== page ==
How do you pick your sunscreen?
Updated: Aug 20
We all know sunscreens help to protect our skin from the sun but understanding the labels can be confusing!
Here’s a breakdown of a few common terms you might come across:
Broad-spectrum – The sun emits ultraviolet (UV) light. UVA and UVB light can directly damage the skin resulting in sunburn, tanning, ageing and skin cancer. A broad-spectrum sunscreen offers protection against both UVA and UVB sunlight.
SPF - This stands for “Sun Protection Factor” and measures how long it would take the sun’s UVB light to cause sunburn when you are wearing sunscreen, compared to if you weren’t. For example, your skin would take 30 times longer to burn if wearing SPF 30 in comparison to if you were not wearing any sunscreen.
UVA star rating – This measures the amount of UVA protection. The higher the star rating, the better, with 5 being the highest.
Chemical sunscreen – These sunscreens contain active ingredients such as avobenzone, octinoxate and oxybenzone. They are chemicals that absorb UV rays before it can damage your skin. They can sometimes cause irritation or allergic reactions in certain people but they are less likely to leave a white residue on darker skin tones.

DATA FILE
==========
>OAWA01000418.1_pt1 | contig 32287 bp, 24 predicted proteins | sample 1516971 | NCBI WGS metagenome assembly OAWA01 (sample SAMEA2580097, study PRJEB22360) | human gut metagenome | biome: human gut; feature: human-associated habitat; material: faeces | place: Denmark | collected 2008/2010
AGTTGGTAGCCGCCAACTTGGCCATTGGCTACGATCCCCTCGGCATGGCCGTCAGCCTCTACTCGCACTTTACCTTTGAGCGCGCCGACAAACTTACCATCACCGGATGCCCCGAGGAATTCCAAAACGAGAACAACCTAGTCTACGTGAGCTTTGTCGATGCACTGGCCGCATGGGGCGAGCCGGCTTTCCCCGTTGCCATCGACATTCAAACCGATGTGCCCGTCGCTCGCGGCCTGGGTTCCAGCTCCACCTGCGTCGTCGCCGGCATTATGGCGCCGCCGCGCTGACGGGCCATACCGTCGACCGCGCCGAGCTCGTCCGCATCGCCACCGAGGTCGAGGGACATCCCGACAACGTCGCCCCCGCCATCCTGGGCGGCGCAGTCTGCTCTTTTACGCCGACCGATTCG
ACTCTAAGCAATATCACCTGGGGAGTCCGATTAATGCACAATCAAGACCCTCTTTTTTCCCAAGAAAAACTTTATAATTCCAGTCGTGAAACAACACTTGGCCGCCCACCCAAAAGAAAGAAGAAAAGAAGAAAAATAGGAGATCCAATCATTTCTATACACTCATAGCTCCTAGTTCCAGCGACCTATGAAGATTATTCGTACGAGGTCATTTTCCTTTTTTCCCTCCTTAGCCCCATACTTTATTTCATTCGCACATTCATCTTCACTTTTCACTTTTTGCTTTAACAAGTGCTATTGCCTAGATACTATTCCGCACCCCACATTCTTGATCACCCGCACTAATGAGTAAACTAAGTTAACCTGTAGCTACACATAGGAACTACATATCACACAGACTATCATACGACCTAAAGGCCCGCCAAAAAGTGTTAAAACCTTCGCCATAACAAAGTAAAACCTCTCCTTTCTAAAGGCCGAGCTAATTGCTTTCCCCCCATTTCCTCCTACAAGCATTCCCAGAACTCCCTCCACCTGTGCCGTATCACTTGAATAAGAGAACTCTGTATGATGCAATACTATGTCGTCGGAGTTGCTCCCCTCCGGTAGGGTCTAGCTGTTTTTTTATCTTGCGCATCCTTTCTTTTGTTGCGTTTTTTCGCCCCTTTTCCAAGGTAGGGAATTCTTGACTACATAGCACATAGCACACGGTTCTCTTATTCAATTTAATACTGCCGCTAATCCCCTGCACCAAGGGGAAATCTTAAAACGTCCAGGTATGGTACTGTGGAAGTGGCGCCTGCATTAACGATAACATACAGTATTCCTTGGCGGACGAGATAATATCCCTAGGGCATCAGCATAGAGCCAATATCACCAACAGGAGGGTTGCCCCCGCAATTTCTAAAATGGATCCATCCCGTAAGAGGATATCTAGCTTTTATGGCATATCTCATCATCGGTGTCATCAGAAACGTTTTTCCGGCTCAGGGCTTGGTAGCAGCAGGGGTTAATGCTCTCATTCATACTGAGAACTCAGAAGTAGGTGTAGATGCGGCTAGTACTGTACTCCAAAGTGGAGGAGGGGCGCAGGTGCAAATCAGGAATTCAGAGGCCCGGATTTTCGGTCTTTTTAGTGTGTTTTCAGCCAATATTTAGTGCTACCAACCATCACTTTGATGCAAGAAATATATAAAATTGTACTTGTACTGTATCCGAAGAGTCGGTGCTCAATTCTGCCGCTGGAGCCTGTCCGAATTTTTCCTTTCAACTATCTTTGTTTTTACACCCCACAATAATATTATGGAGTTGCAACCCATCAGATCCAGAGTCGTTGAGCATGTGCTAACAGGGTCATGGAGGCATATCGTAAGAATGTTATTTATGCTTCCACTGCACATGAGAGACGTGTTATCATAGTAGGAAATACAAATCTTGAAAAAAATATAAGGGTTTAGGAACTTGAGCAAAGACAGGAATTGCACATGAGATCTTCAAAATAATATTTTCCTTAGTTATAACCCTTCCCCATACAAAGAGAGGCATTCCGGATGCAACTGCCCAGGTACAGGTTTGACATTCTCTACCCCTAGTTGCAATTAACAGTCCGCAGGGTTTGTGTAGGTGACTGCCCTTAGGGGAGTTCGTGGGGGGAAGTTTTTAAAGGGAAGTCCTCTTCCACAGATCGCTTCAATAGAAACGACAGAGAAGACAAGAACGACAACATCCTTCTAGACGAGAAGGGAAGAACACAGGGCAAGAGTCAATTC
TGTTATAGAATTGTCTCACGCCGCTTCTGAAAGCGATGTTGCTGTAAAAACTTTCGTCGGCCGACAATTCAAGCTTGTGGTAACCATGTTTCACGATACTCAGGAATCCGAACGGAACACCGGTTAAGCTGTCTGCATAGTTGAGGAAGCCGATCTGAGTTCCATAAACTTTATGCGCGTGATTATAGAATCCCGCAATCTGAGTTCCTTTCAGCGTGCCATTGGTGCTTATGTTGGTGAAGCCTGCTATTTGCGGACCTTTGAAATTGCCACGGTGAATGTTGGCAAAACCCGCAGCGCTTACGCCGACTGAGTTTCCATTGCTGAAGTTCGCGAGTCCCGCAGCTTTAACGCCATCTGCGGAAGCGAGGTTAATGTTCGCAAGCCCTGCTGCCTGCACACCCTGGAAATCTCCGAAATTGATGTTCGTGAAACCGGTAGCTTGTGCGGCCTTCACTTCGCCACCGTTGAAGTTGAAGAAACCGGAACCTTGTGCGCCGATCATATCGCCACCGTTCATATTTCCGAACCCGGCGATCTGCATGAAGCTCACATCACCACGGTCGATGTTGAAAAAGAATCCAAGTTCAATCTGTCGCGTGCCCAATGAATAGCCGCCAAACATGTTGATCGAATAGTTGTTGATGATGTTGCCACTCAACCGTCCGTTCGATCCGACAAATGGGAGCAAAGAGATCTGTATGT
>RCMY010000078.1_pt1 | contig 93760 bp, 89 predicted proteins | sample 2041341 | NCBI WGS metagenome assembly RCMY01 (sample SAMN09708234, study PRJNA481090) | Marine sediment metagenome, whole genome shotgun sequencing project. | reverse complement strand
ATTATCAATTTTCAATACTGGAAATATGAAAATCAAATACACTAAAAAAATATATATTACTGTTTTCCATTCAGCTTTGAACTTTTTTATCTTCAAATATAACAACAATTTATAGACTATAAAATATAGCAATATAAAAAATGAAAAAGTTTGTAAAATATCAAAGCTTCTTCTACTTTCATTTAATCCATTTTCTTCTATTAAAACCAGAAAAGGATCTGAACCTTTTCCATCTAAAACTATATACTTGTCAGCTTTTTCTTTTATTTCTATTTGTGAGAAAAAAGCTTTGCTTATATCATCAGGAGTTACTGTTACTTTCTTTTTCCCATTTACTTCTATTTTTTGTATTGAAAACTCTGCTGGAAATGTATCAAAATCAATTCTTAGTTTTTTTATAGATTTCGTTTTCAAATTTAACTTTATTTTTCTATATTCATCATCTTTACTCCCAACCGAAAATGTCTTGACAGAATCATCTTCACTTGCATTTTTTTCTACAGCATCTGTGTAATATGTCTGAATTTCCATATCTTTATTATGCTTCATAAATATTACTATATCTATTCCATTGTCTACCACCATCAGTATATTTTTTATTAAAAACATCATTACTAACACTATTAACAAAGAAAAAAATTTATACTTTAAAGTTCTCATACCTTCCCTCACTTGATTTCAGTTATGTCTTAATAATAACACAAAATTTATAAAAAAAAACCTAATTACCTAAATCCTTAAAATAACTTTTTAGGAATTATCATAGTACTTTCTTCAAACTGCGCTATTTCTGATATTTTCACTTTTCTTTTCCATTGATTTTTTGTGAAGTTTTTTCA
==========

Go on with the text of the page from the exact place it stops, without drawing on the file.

Mineral sunscreen – These sunscreens contain the active ingredients, zinc oxide or titanium dioxide. They absorb UV rays but also reflect some of it back. Mineral sunscreens tend to be less irritating so can be a great option if you have sensitive skin.
So there we go! - A few terms you are likely to find on your sunscreen label. Hopefully choosing your sunscreen will now be a little less confusing!
Remember, sunscreens should be worn every day, even if cloudy. They should also be re-applied every 2 hours and more frequently if you are spending time in water. Yes – even if the label says water resistant!